When I was in high school, I was so nervous around my girlfriend's parents I could barely speak at all. I'm sure my silence made me appear surly, cynical, and unimpressed. Mostly I was scared. I was afraid my girlfriend's parents were aware of the sex we were having (they were), of our crazed plan to marry (it annoyed them), and of how badly I fit in with their pursed-lip family (they were too pursed-lip to address this). I kept my trap shut and drank ice water. I remember counting the minutes until dinner was over so that Lisa and I could escape to somewhere private to enjoy our extremely fraught high school sex. But at least I knew how to play that role: I was the interloper, accepted by her parents as one of the odder manifestations of Lisa's adolescence.

Now I feel both like a stranger and a new and immediate sort of intimate. I don't want to say I feel cowed into quiet by Amanda's father. How could I be? I think he's terrific. He's a short man with longish white hair that falls over his forehead and a fierce chin that quivers when he laughs. He's an active listener, quick with an idea, and he's not afraid to use his wit. I enjoy being in his presence. I notice small calls to competition, but I know better than to play with him. And I'm hesitant to match his vivacity, out of concern that Amanda's mother might find me too boisterous. I admire his lack of self-consciousness.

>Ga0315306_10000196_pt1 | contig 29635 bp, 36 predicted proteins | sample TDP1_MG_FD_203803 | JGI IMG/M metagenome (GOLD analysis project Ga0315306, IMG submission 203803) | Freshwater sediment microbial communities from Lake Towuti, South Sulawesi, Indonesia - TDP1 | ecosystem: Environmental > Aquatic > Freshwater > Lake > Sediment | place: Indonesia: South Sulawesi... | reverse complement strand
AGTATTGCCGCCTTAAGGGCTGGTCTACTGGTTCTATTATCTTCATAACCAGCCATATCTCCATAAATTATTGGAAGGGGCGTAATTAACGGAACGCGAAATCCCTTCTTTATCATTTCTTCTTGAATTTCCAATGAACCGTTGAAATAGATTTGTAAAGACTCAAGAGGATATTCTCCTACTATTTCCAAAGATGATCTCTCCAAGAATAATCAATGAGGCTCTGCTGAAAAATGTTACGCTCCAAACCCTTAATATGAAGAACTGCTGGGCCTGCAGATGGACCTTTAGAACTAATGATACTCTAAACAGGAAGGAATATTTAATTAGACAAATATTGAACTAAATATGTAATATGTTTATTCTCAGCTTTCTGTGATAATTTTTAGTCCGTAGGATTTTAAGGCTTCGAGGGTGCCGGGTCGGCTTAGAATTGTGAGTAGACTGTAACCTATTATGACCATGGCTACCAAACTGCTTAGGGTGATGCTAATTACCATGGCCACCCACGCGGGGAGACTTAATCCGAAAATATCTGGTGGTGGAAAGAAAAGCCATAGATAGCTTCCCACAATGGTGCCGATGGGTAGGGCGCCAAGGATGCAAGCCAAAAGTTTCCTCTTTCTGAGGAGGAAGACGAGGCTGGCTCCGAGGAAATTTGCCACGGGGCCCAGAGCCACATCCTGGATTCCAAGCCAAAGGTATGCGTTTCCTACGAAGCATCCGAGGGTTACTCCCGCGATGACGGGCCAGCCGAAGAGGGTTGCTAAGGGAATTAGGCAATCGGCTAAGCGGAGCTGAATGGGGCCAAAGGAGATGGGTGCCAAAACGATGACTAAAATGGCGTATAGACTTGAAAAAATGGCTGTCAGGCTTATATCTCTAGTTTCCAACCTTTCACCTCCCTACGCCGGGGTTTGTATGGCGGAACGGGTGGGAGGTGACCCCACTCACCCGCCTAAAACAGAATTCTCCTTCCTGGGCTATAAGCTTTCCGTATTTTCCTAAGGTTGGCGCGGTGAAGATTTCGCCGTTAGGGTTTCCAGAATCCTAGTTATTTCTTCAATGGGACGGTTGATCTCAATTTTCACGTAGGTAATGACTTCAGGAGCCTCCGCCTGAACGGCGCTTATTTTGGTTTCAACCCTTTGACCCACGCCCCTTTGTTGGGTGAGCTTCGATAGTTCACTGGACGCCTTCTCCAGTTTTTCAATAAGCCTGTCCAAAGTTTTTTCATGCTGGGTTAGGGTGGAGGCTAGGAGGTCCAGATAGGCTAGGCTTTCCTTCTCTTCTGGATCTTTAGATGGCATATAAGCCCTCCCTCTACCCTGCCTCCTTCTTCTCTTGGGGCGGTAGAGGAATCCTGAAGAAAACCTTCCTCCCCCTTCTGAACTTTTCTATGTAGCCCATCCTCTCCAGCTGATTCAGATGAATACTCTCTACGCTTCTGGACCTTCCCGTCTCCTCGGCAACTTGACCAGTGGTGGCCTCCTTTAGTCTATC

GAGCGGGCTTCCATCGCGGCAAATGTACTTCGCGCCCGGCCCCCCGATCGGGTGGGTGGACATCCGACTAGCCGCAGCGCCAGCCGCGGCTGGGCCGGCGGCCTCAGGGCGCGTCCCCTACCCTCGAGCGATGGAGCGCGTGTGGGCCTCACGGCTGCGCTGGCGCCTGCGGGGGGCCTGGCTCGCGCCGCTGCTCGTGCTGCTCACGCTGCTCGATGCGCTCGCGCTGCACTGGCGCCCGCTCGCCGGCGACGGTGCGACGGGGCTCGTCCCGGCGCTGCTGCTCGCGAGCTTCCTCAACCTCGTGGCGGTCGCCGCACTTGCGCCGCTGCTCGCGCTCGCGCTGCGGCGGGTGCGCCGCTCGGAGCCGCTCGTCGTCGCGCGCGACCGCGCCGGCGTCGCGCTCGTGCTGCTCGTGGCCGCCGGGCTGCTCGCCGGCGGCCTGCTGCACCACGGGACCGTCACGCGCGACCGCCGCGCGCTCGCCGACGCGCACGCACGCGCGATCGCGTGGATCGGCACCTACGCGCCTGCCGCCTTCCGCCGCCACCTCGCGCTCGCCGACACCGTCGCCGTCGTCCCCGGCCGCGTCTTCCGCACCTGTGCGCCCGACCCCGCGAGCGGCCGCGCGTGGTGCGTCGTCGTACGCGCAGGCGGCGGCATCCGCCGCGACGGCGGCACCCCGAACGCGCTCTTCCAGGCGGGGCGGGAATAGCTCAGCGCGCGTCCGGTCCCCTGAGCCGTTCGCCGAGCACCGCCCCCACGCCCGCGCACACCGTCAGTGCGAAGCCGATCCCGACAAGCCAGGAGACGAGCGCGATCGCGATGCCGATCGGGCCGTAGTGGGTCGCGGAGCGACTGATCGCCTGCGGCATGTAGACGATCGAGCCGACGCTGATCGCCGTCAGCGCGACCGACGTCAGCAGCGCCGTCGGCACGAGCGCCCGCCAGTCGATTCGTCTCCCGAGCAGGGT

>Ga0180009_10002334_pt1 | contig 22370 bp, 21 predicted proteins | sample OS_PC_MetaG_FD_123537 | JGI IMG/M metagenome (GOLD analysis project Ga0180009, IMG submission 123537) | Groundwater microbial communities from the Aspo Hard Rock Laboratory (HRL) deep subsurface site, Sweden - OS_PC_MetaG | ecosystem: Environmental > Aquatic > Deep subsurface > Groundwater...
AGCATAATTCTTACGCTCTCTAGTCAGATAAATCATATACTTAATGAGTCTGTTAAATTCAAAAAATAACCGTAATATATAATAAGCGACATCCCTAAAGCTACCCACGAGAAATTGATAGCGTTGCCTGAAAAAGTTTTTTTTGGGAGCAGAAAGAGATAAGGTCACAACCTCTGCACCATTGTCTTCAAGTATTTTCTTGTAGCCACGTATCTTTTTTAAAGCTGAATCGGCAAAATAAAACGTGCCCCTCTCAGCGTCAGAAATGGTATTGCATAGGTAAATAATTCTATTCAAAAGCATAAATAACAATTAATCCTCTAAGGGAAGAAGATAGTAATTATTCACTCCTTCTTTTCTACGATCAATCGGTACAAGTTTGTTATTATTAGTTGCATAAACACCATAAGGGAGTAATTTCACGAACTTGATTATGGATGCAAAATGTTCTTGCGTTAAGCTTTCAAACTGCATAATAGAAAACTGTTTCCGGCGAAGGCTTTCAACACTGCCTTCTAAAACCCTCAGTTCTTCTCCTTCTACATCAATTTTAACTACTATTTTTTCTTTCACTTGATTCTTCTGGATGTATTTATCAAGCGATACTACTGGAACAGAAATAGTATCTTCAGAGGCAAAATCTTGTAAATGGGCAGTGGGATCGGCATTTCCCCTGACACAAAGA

I'm grateful for the ease I feel with him, because my mind is quick to race to far worse scenarios. I think of a close friend of mine named Josh. He married a woman whose father had been violent with her, her mother, and her sister when they were growing up. The mother had gotten a divorce long ago. But Josh's wife had made an uneasy peace with her father. She saw him for dinner every few months and brought Josh with her.